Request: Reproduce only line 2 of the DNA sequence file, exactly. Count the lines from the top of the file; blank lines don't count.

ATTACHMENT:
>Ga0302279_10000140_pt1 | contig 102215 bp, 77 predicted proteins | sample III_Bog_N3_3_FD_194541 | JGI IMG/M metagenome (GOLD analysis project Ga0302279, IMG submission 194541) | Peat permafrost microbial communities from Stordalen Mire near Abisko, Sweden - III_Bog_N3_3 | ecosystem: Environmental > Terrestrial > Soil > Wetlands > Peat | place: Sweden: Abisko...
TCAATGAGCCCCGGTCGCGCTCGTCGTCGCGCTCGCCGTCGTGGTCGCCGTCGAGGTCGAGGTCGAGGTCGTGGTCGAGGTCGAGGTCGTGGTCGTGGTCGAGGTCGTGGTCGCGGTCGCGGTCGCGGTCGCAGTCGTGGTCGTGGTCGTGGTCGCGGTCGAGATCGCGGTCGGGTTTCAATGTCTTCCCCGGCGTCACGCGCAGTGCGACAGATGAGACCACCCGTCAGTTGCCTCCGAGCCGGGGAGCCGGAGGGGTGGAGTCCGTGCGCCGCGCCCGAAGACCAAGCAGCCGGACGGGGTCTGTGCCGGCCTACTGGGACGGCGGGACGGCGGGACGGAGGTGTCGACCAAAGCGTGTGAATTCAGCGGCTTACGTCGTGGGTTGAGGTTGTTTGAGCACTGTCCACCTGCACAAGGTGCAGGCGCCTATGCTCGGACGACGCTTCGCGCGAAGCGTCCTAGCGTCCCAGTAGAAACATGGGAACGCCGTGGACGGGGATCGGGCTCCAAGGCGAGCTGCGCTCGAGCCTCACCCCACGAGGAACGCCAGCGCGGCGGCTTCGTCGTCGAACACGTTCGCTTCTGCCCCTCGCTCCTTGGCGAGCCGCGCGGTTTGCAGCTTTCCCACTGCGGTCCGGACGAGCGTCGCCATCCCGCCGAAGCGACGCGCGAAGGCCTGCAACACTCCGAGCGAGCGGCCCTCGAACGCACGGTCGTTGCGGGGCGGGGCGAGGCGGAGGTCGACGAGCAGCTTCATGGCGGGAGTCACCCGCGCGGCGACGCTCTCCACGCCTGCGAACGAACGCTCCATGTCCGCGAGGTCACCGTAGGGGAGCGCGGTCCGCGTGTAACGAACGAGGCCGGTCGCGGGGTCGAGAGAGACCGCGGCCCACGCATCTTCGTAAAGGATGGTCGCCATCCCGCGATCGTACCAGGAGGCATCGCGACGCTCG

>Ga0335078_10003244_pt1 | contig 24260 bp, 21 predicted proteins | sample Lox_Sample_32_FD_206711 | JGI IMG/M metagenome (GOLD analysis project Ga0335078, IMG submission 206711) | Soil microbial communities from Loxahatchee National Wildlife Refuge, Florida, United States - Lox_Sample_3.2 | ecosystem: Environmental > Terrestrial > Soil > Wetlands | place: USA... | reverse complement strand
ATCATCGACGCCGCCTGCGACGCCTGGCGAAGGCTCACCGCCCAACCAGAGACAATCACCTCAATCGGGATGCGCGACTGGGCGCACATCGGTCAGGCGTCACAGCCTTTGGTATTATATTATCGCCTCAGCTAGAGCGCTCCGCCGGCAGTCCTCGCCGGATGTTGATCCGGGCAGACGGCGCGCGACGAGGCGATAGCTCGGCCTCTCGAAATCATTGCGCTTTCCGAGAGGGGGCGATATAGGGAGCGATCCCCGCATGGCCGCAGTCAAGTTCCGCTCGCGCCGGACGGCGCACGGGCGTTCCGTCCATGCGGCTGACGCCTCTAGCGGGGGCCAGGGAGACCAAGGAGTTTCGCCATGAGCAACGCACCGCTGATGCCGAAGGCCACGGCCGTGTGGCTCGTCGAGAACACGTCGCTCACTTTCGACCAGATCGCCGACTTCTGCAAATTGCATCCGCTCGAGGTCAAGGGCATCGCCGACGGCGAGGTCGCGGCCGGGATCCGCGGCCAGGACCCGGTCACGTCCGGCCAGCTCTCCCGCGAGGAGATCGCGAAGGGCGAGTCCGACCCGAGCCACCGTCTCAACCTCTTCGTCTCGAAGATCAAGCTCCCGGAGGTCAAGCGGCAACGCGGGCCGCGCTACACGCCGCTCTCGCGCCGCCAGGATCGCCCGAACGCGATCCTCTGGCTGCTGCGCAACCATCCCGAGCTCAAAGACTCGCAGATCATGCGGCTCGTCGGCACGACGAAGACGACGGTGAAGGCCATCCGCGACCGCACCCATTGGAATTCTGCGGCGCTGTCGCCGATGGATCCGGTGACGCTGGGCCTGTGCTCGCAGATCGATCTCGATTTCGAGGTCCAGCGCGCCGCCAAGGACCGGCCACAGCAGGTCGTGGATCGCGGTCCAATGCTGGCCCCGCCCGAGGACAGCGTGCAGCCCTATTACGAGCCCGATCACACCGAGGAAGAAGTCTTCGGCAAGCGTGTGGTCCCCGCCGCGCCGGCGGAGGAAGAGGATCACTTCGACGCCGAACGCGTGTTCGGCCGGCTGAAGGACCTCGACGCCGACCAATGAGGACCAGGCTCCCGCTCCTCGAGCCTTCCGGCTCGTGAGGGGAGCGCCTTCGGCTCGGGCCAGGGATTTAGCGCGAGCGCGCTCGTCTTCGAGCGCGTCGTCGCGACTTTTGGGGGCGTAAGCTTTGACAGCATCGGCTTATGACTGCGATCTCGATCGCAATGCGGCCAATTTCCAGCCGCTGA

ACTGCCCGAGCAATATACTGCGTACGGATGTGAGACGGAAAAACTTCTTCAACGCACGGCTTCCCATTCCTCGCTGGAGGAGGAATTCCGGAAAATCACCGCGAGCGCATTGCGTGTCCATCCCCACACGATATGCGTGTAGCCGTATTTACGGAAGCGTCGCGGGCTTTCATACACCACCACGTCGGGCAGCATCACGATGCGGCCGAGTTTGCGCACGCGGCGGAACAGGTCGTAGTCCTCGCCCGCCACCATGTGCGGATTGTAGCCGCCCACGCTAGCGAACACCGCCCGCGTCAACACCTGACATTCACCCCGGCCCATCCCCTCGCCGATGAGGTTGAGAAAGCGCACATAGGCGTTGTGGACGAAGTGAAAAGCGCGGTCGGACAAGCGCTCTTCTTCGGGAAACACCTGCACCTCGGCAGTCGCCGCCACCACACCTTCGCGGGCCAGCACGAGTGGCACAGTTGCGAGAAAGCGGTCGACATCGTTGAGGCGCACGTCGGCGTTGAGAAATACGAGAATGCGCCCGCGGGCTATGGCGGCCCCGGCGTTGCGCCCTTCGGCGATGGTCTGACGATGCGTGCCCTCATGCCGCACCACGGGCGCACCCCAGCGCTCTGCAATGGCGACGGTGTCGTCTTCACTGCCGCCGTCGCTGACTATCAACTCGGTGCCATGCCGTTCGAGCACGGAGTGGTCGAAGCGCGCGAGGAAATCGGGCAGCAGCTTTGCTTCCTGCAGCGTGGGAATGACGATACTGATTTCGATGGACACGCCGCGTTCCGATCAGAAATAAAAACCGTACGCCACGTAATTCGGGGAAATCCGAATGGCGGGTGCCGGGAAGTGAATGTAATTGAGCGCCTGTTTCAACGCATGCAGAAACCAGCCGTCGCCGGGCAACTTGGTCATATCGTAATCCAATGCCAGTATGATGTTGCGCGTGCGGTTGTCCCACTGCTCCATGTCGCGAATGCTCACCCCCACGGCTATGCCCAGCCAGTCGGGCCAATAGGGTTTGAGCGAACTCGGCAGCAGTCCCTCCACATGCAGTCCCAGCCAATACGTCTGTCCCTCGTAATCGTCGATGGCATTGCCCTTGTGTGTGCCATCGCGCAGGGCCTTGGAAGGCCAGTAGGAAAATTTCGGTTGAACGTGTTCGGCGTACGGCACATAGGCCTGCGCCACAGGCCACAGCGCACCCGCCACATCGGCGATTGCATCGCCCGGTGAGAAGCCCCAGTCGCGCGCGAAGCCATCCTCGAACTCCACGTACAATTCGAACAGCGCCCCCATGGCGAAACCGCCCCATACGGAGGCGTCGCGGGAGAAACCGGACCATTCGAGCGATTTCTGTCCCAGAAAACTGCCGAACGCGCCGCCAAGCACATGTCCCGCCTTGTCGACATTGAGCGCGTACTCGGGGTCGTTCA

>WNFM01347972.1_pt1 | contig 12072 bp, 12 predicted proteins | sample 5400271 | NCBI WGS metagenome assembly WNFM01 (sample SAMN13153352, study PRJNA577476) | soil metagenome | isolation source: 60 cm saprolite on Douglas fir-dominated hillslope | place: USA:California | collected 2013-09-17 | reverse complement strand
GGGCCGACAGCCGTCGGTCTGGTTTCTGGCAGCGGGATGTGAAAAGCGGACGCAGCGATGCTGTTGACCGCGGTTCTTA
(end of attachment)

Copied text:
TCAATGAGCCCCGGTCGCGCTCGTCGTCGCGCTCGCCGTCGTGGTCGCCGTCGAGGTCGAGGTCGAGGTCGTGGTCGAGGTCGAGGTCGTGGTCGTGGTCGAGGTCGTGGTCGCGGTCGCGGTCGCGGTCGCAGTCGTGGTCGTGGTCGTGGTCGCGGTCGAGATCGCGGTCGGGTTTCAATGTCTTCCCCGGCGTCACGCGCAGTGCGACAGATGAGACCACCCGTCAGTTGCCTCCGAGCCGGGGAGCCGGAGGGGTGGAGTCCGTGCGCCGCGCCCGAAGACCAAGCAGCCGGACGGGGTCTGTGCCGGCCTACTGGGACGGCGGGACGGCGGGACGGAGGTGTCGACCAAAGCGTGTGAATTCAGCGGCTTACGTCGTGGGTTGAGGTTGTTTGAGCACTGTCCACCTGCACAAGGTGCAGGCGCCTATGCTCGGACGACGCTTCGCGCGAAGCGTCCTAGCGTCCCAGTAGAAACATGGGAACGCCGTGGACGGGGATCGGGCTCCAAGGCGAGCTGCGCTCGAGCCTCACCCCACGAGGAACGCCAGCGCGGCGGCTTCGTCGTCGAACACGTTCGCTTCTGCCCCTCGCTCCTTGGCGAGCCGCGCGGTTTGCAGCTTTCCCACTGCGGTCCGGACGAGCGTCGCCATCCCGCCGAAGCGACGCGCGAAGGCCTGCAACACTCCGAGCGAGCGGCCCTCGAACGCACGGTCGTTGCGGGGCGGGGCGAGGCGGAGGTCGACGAGCAGCTTCATGGCGGGAGTCACCCGCGCGGCGACGCTCTCCACGCCTGCGAACGAACGCTCCATGTCCGCGAGGTCACCGTAGGGGAGCGCGGTCCGCGTGTAACGAACGAGGCCGGTCGCGGGGTCGAGAGAGACCGCGGCCCACGCATCTTCGTAAAGGATGGTCGCCATCCCGCGATCGTACCAGGAGGCATCGCGACGCTCG